Population Control

O

Ott^

Guest
The Future of the Future - by Robert Anton-Wilson.

There was a Fundamentalist Futurist back in the 1890's who demonstrated that New York City would be abandoned as unfit for habitation by the 1930s. His argument was based on projection forward of population trends, and he correctly estimated that population would grow from 4 million to over 7 million in 40 years. (He didn't guess it would reach over 12 million by now.) It was then obvious, he said, that the amount of horses necessary to provide transportation for that many people would result in a public health hazard of incredible dimensions: there would be horse manure up to the third floor windows everywhere in Manhattan.
This illustrates the most frequent fallacy found in Future projections: the "elementalistic fallacy" named by Alfred Korzybski. The elementalistic fallacy as Korzybski noted, seems to be built into our very language. We can talk about Joe Smith in isolation from his (or any) environment; we can therefore think about Mr. Smith in such fictitious isolation; and in such "elementalistic fallacy" we will always draw wrong conclusions, because Mr. Smith cannot exist without some environment. (He will explode in a vacuum, and without a social world his mind will similarly explode -- or implode -- or at least mutate shockingly, as isolation experiments have shown. )

Projecting population forward without projecting other factors forward has produced numerous elementalistic fallacies similar to thinking of Joe Smith without an environment. Malthus, for instance, "proved" that population will always increase faster than resources, but this was disproven by technological history, and we now understand that "resources" only exist when identified by analysis and each new discovery in pure science shows us new resources everywhere.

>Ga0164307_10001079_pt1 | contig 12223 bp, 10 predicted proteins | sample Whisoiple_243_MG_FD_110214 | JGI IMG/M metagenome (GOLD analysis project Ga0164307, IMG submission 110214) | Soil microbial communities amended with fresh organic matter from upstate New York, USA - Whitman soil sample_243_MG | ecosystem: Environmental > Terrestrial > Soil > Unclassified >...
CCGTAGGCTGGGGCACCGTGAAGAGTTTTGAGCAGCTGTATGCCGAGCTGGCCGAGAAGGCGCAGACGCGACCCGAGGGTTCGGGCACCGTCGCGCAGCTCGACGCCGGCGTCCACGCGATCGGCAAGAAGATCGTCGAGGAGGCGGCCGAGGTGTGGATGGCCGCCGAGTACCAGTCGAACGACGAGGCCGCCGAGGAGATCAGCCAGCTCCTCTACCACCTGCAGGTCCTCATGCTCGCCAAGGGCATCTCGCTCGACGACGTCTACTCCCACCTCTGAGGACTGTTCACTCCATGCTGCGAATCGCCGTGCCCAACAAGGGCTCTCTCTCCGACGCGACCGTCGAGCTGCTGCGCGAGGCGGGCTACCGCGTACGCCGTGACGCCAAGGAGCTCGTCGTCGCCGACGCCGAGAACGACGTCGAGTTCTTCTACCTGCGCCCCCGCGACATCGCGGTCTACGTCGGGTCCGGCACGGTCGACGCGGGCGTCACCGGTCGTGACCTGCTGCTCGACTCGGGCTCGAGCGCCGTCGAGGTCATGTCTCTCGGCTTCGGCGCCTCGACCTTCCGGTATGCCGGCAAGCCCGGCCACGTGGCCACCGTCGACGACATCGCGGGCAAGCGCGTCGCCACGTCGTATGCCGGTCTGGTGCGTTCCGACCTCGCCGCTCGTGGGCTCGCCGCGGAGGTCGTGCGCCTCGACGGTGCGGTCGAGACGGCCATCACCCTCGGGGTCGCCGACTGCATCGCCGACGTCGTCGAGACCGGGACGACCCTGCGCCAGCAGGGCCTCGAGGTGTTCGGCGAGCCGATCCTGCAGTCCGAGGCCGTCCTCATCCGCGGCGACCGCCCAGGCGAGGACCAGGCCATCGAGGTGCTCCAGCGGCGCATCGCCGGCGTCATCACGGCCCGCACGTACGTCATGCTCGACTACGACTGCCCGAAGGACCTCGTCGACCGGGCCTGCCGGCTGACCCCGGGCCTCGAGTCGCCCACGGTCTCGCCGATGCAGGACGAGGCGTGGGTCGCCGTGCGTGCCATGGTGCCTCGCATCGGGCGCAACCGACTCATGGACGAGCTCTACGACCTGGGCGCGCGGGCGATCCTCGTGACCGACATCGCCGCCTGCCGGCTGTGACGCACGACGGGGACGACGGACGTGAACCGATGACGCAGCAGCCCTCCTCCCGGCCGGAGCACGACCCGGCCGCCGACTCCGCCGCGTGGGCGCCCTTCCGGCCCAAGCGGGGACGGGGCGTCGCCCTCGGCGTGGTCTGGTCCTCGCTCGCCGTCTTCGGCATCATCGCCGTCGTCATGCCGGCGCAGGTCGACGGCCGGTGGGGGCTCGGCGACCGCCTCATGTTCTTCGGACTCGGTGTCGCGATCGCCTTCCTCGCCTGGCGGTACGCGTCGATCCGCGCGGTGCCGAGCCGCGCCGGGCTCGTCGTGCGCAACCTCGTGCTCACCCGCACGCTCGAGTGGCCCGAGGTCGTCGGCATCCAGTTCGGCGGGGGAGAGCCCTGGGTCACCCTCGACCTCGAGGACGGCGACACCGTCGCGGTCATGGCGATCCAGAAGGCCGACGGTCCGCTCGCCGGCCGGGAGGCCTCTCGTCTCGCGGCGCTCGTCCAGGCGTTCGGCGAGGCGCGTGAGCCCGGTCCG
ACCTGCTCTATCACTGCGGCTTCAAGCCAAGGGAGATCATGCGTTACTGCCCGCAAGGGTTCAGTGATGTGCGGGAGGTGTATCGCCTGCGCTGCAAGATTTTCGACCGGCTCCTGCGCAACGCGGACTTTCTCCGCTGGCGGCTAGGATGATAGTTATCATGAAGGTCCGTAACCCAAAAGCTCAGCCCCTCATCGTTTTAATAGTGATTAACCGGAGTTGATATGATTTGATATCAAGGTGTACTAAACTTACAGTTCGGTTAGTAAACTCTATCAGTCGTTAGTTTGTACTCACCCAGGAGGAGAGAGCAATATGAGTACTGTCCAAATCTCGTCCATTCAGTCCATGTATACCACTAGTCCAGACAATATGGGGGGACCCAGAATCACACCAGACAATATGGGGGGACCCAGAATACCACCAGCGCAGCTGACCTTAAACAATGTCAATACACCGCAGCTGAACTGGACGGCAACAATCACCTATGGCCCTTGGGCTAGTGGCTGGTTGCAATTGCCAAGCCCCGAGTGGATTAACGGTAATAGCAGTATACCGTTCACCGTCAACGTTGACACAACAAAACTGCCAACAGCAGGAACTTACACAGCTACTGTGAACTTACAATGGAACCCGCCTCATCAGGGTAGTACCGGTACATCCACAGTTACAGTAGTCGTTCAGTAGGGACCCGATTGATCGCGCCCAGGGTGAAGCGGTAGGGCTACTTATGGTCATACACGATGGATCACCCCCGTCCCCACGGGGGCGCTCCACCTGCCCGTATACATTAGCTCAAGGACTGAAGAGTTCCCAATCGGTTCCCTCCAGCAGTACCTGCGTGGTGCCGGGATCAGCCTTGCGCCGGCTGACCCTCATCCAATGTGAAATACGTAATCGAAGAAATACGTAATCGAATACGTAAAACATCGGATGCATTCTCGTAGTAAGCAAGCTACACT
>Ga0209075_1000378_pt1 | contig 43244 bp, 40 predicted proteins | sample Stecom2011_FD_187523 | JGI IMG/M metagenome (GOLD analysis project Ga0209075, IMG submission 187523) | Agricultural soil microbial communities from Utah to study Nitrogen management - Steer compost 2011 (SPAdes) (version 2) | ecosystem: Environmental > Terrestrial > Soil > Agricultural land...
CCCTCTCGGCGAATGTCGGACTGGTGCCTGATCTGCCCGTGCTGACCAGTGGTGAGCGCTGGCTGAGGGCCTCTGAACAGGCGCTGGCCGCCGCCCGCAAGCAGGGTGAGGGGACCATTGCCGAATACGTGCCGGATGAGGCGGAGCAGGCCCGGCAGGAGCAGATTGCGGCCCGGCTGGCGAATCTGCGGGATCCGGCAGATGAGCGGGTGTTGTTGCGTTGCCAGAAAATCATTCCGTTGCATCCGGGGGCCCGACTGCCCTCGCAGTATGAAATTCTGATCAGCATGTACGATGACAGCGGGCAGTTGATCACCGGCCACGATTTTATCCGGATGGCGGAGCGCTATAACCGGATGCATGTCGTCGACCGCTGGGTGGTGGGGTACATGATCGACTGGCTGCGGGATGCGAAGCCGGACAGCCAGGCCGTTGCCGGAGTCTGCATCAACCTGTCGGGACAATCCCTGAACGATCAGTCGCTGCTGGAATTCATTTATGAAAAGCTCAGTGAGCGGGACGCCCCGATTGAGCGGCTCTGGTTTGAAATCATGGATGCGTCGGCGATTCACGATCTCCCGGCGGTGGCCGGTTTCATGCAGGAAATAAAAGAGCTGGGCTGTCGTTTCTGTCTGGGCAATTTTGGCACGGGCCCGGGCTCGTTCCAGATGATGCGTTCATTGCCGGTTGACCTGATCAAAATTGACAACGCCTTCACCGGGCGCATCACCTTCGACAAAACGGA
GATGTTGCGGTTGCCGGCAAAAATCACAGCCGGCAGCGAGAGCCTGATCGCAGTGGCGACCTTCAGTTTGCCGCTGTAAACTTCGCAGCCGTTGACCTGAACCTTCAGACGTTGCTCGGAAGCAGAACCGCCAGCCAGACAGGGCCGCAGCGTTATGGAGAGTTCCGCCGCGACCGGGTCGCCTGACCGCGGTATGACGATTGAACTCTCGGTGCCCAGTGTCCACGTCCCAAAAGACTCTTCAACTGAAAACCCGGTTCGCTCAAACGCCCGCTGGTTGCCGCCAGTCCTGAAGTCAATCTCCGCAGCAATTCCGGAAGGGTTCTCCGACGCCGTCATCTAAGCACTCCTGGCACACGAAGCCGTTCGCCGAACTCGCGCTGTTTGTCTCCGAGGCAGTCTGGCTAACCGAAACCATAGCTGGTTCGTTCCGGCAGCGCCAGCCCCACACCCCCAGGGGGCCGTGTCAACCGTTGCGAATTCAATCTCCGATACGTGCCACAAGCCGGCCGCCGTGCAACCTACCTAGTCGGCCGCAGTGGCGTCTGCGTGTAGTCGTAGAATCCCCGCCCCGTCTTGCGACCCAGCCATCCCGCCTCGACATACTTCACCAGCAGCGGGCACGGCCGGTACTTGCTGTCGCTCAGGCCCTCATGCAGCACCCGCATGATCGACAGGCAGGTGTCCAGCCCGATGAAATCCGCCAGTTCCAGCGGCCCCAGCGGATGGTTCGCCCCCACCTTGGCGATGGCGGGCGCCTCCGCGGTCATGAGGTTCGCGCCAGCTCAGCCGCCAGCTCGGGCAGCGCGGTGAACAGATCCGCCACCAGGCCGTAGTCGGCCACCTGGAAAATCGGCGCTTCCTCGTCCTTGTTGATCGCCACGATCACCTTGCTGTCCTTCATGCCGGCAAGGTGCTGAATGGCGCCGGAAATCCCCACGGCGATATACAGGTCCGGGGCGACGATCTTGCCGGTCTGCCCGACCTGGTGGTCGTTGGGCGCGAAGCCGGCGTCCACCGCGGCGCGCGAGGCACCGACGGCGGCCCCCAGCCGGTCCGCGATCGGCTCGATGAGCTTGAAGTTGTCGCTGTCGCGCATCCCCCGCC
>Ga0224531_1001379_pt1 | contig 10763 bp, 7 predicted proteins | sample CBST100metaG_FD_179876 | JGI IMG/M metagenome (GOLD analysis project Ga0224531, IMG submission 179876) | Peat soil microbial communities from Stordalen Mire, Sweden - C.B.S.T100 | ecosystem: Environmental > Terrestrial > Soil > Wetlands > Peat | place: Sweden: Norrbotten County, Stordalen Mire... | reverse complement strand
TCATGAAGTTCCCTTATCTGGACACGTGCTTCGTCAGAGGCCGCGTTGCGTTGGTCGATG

One example: the Newtonian system allowed us to tap 0.001 per cent of the energy in a glass of water; 19th Century thermodynamics showed us how to tap 0.01 per cent of that energy; we can now tap 1.0 per cent. Nobody knows how much we'll be able to tap in 50 years.

Elementalistic fallacies abound in Future projections (including my own). We are only gradually and gropingly learning to think "non-elementalistically" (in Korzybski's phrase) or "synergetically" as Bucky Fuller liked to say. I have found one quick way to avoid the more obvious elementalistic and Fundamentalistic errors, which is this:

Whenever I project one trend forward, I then re-analyze the situation, projecting at minimum five other trends forward also.

For instance, lifespan and population have both been increasing in the past 200 years. Projecting these trends forward elementalistically (in isolation) has led to some notable Doomsday scenarios in which humanity overcrowds itself to death. An entirely different picture emerges, however, if one projects these trends synergetically along with five other trends, such as:

The effect of industrialism on population. As documented by Fuller (Critical Path) a nation's population only rises rapidly in the transition from feudalism to industrialism, then levels off when industrialism is well established in a country.

The emergence of Feminism and self-choice among women, beginning with the 18th century radicalism of Mary Wollstonecraft and now including Women's Liberation movements in all parts of the world -- even dawningly in Islamic nations.

The movement of communication technology into space, with clear trends indicating that "industrial" (or more likely, post-industrial) technology will follow, with workers and then families and then schools and grocers and museums, etc. moving into space colonies.